The United States is set to host on Monday a meeting of the Ministers of Foreign Affairs and Water Resources of Egypt, Sudan and Ethiopia, under the auspices of US Secretary of the Treasury Steve Mnuchin, to continue negotiations over the Grand Ethiopian Renaissance Dam (GERD).
The meeting is scheduled to resume discussions between the ministers of the three countries regarding rules for filling and operating the GERD, with the Egyptian side committed to reaching a fair and balanced agreement. Representatives from the World Bank will also attend the talks.
Cairo previously hosted the second round of GERD talks on December 2, which was attended by World Bank officials and representatives from the United States, in order to resolve conflicts related to filling and operating the new dam.
The first round of talks, held November 15-16 in Addis Ababa, focused on filling the GERD’s reservoir in light of the hydrology of the Nile River during periods of prolonged drought.
Washington kick-started negotiations on November 6 with a meeting between the delegations of Egypt, Ethiopia and Sudan, which was attended by the US Secretary of State and the president of the World Bank Group. The delegations of the three countries agreed during the Washington meeting to reach an agreement on filling the dam by January 15, 2020.
In October, the Egyptian Ministry of Water Resources and Irrigation said that negotiations with Ethiopia had reached a dead end after the two sides failed to arrive at an agreement on filling the GERD.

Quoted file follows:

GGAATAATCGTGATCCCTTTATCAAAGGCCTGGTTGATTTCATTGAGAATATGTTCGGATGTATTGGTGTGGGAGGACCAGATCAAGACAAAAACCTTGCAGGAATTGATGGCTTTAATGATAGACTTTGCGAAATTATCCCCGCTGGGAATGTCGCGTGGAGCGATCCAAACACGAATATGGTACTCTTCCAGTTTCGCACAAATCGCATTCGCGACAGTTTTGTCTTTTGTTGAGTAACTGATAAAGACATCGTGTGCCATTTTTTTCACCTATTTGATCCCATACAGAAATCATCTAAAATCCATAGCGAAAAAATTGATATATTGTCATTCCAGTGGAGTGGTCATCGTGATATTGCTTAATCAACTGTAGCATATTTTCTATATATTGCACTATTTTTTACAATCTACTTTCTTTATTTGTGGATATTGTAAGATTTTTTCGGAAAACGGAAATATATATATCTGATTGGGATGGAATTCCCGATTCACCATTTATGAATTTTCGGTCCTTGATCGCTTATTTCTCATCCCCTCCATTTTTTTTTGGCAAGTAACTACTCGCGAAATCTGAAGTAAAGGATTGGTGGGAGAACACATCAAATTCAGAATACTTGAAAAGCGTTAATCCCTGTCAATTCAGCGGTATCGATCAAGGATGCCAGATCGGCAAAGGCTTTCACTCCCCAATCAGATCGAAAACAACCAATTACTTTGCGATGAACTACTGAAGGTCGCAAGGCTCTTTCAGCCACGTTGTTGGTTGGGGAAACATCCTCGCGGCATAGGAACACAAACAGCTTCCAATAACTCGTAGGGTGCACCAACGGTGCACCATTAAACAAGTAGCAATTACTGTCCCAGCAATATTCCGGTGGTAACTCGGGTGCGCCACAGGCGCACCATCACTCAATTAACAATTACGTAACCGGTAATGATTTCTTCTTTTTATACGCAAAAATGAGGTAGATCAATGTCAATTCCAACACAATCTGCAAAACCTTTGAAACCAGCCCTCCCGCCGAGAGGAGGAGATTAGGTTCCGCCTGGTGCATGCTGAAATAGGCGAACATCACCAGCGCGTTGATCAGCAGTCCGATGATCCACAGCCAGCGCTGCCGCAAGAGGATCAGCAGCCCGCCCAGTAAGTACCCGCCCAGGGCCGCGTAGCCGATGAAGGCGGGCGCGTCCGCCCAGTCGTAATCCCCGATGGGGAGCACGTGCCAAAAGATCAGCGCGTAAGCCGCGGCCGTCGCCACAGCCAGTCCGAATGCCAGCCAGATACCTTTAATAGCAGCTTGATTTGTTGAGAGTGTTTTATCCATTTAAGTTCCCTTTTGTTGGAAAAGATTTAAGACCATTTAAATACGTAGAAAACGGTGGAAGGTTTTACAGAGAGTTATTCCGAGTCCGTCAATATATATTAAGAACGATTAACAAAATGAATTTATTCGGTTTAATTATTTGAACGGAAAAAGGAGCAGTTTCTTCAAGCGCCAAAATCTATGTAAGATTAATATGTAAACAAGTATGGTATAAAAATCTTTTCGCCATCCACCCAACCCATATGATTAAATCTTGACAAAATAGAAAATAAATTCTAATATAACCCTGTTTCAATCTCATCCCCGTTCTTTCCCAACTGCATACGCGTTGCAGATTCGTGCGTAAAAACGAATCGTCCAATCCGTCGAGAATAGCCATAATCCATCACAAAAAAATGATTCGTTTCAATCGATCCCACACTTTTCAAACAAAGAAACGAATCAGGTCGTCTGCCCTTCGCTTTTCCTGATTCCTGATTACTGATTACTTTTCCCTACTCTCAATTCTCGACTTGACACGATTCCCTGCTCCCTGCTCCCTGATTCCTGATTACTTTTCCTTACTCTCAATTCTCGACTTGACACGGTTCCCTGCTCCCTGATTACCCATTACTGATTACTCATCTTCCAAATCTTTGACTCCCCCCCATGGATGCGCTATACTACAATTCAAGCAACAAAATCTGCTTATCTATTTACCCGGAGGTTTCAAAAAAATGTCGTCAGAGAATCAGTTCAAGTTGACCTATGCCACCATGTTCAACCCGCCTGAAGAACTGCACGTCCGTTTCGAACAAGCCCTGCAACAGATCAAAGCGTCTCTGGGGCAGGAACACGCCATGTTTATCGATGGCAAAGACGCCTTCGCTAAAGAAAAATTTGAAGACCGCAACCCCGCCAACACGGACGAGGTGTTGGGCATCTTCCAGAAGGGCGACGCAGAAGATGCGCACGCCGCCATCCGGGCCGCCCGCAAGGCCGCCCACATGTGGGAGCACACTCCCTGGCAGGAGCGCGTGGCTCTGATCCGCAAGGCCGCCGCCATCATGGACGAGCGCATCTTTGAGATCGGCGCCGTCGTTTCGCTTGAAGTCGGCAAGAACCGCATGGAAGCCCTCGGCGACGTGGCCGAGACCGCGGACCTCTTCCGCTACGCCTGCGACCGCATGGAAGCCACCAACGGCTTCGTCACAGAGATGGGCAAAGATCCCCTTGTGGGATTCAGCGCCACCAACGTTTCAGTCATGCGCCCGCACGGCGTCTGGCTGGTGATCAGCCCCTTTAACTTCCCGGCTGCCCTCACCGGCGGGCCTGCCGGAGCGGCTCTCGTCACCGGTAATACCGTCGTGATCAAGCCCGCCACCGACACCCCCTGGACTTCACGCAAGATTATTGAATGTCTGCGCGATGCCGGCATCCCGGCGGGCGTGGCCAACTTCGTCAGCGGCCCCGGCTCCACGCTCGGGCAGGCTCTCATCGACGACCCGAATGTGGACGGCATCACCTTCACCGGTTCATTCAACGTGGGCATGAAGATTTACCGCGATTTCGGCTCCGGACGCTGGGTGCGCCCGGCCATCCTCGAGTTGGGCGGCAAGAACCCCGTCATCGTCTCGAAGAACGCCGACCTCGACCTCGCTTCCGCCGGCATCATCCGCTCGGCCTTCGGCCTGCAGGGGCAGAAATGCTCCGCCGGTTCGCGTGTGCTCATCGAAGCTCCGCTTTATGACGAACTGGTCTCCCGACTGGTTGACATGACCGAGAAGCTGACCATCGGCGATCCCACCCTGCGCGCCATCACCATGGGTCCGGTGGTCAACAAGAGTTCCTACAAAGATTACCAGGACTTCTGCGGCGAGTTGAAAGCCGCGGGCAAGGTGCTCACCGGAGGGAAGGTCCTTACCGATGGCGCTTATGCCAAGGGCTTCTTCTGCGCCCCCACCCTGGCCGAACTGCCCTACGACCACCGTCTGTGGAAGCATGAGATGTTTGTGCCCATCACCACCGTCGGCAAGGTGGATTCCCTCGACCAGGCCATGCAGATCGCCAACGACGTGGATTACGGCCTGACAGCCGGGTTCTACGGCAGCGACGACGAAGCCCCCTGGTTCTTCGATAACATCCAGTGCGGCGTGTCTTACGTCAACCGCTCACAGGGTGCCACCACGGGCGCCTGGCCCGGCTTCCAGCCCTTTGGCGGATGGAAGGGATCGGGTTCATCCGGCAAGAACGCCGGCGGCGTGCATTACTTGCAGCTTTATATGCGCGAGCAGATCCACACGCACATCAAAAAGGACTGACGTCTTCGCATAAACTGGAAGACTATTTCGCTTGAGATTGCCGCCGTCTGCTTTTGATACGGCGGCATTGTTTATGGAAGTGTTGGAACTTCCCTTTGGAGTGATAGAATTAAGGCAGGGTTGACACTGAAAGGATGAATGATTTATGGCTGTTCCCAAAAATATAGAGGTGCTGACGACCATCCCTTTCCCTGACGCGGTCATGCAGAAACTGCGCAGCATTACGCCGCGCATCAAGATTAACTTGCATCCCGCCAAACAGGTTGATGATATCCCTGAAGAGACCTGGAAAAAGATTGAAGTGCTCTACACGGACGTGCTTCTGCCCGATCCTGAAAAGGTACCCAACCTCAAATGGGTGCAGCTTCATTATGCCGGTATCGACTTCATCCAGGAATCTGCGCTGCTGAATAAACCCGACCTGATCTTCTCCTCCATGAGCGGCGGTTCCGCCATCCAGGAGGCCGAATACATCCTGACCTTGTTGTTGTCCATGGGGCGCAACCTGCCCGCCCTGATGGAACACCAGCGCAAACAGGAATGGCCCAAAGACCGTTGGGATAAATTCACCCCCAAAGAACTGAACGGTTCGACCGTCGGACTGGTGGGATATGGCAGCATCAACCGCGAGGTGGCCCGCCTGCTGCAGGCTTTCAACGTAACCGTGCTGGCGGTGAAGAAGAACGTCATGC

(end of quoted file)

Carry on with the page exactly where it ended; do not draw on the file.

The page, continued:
The Egyptian government blamed the failure of the talks on obstacles from the Ethiopian side.
Egypt relies considerably on the Nile for freshwater and has voiced anxieties that the GERD would negatively impact its water supply since Ethiopia began construction of the dam. Ethiopia, however, has maintained the importance of the project to the Ethiopian economy.
During the last round of talks held in Washington, Ethiopian Foreign Minister Gedu Andargachew said that Ethiopia is committed to exercising its right to fair use of the Nile.
He added that the primary goal of the dam is to save energy, not harm Ethiopia’s neighbors, pointing out that 70 million Ethiopians currently live without access to electricity.
More than 68 percent of the dam has been completed, and turbines that could begin to produce electricity next year are nearly finished, according to The Ethiopian News Agency.
Edited translation from Al-Masry Al-Youm